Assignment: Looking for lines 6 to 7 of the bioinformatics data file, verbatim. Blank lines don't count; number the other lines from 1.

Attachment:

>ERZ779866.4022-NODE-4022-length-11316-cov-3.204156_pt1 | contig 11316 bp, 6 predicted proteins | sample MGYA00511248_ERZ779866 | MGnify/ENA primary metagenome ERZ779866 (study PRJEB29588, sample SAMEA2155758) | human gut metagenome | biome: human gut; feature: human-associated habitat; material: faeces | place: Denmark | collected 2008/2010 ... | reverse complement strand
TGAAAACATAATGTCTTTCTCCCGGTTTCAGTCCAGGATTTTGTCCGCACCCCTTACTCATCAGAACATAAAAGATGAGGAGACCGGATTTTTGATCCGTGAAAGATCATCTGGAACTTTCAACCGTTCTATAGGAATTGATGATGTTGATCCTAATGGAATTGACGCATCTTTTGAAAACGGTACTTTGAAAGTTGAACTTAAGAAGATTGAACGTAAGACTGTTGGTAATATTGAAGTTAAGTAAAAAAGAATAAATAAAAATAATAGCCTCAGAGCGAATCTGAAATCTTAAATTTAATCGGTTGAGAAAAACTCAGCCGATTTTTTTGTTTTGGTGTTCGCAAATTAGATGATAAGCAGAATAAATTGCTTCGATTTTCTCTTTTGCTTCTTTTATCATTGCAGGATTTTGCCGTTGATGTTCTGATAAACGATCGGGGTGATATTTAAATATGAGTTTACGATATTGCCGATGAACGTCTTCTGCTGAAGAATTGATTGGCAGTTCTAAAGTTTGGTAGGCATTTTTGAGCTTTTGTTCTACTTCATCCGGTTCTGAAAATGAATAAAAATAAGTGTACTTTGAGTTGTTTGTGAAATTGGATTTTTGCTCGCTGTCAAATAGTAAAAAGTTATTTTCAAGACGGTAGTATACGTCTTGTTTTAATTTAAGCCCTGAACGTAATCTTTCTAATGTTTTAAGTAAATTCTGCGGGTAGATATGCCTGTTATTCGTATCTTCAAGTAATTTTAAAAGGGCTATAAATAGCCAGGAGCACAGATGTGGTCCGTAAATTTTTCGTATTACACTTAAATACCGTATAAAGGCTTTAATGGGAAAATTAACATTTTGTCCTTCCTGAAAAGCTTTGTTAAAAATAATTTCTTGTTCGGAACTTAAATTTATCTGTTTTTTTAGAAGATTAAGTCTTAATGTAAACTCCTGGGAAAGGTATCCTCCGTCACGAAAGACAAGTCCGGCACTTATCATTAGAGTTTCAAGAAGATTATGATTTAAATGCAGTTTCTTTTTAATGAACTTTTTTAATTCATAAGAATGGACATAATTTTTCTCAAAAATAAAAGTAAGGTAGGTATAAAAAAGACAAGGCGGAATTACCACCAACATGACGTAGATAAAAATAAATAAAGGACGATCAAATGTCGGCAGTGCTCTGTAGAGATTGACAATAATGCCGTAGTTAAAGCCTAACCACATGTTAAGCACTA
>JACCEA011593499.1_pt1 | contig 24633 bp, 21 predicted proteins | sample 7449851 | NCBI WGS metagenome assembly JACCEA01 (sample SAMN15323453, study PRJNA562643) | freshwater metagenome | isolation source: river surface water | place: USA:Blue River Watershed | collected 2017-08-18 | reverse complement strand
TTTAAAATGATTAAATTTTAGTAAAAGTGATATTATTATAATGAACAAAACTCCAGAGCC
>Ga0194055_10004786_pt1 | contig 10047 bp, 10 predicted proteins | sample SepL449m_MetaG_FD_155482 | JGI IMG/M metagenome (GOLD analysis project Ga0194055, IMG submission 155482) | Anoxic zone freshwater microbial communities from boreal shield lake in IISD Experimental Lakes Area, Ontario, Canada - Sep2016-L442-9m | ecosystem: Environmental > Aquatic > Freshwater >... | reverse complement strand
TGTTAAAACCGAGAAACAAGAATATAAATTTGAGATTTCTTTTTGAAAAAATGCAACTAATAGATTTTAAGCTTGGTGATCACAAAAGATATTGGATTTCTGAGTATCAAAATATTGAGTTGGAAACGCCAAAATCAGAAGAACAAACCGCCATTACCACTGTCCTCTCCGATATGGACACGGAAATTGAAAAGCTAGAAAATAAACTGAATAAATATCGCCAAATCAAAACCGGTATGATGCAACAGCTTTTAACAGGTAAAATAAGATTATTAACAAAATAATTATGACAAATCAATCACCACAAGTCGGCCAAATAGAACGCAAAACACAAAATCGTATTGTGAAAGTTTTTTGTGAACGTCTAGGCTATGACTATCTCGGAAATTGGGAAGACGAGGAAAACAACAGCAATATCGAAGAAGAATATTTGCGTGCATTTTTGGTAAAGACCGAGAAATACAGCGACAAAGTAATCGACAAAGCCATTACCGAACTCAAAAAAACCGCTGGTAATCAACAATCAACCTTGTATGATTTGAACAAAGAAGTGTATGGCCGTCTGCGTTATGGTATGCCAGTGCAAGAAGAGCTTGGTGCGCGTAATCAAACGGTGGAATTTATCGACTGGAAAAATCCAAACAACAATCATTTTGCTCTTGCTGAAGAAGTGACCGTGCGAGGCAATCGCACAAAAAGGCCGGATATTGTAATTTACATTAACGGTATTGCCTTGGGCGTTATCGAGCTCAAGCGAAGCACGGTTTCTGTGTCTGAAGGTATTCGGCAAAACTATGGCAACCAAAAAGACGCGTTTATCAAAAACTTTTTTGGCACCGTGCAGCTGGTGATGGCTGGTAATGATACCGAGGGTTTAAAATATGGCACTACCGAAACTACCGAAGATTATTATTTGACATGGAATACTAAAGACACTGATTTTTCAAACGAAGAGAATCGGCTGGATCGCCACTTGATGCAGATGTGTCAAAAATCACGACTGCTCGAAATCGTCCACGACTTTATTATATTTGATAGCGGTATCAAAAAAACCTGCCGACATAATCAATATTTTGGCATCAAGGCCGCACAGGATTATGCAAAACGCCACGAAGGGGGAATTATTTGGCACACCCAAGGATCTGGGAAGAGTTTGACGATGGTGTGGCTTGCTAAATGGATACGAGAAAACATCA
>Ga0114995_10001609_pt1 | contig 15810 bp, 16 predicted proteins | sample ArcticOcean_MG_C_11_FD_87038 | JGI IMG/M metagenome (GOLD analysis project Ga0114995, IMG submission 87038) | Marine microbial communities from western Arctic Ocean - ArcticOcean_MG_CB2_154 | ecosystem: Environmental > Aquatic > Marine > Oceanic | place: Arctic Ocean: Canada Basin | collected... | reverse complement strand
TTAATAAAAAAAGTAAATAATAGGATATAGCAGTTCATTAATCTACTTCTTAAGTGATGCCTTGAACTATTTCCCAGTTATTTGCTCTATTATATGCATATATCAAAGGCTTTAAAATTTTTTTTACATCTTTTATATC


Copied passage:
TGTTAAAACCGAGAAACAAGAATATAAATTTGAGATTTCTTTTTGAAAAAATGCAACTAATAGATTTTAAGCTTGGTGATCACAAAAGATATTGGATTTCTGAGTATCAAAATATTGAGTTGGAAACGCCAAAATCAGAAGAACAAACCGCCATTACCACTGTCCTCTCCGATATGGACACGGAAATTGAAAAGCTAGAAAATAAACTGAATAAATATCGCCAAATCAAAACCGGTATGATGCAACAGCTTTTAACAGGTAAAATAAGATTATTAACAAAATAATTATGACAAATCAATCACCACAAGTCGGCCAAATAGAACGCAAAACACAAAATCGTATTGTGAAAGTTTTTTGTGAACGTCTAGGCTATGACTATCTCGGAAATTGGGAAGACGAGGAAAACAACAGCAATATCGAAGAAGAATATTTGCGTGCATTTTTGGTAAAGACCGAGAAATACAGCGACAAAGTAATCGACAAAGCCATTACCGAACTCAAAAAAACCGCTGGTAATCAACAATCAACCTTGTATGATTTGAACAAAGAAGTGTATGGCCGTCTGCGTTATGGTATGCCAGTGCAAGAAGAGCTTGGTGCGCGTAATCAAACGGTGGAATTTATCGACTGGAAAAATCCAAACAACAATCATTTTGCTCTTGCTGAAGAAGTGACCGTGCGAGGCAATCGCACAAAAAGGCCGGATATTGTAATTTACATTAACGGTATTGCCTTGGGCGTTATCGAGCTCAAGCGAAGCACGGTTTCTGTGTCTGAAGGTATTCGGCAAAACTATGGCAACCAAAAAGACGCGTTTATCAAAAACTTTTTTGGCACCGTGCAGCTGGTGATGGCTGGTAATGATACCGAGGGTTTAAAATATGGCACTACCGAAACTACCGAAGATTATTATTTGACATGGAATACTAAAGACACTGATTTTTCAAACGAAGAGAATCGGCTGGATCGCCACTTGATGCAGATGTGTCAAAAATCACGACTGCTCGAAATCGTCCACGACTTTATTATATTTGATAGCGGTATCAAAAAAACCTGCCGACATAATCAATATTTTGGCATCAAGGCCGCACAGGATTATGCAAAACGCCACGAAGGGGGAATTATTTGGCACACCCAAGGATCTGGGAAGAGTTTGACGATGGTGTGGCTTGCTAAATGGATACGAGAAAACATCA
>Ga0114995_10001609_pt1 | contig 15810 bp, 16 predicted proteins | sample ArcticOcean_MG_C_11_FD_87038 | JGI IMG/M metagenome (GOLD analysis project Ga0114995, IMG submission 87038) | Marine microbial communities from western Arctic Ocean - ArcticOcean_MG_CB2_154 | ecosystem: Environmental > Aquatic > Marine > Oceanic | place: Arctic Ocean: Canada Basin | collected... | reverse complement strand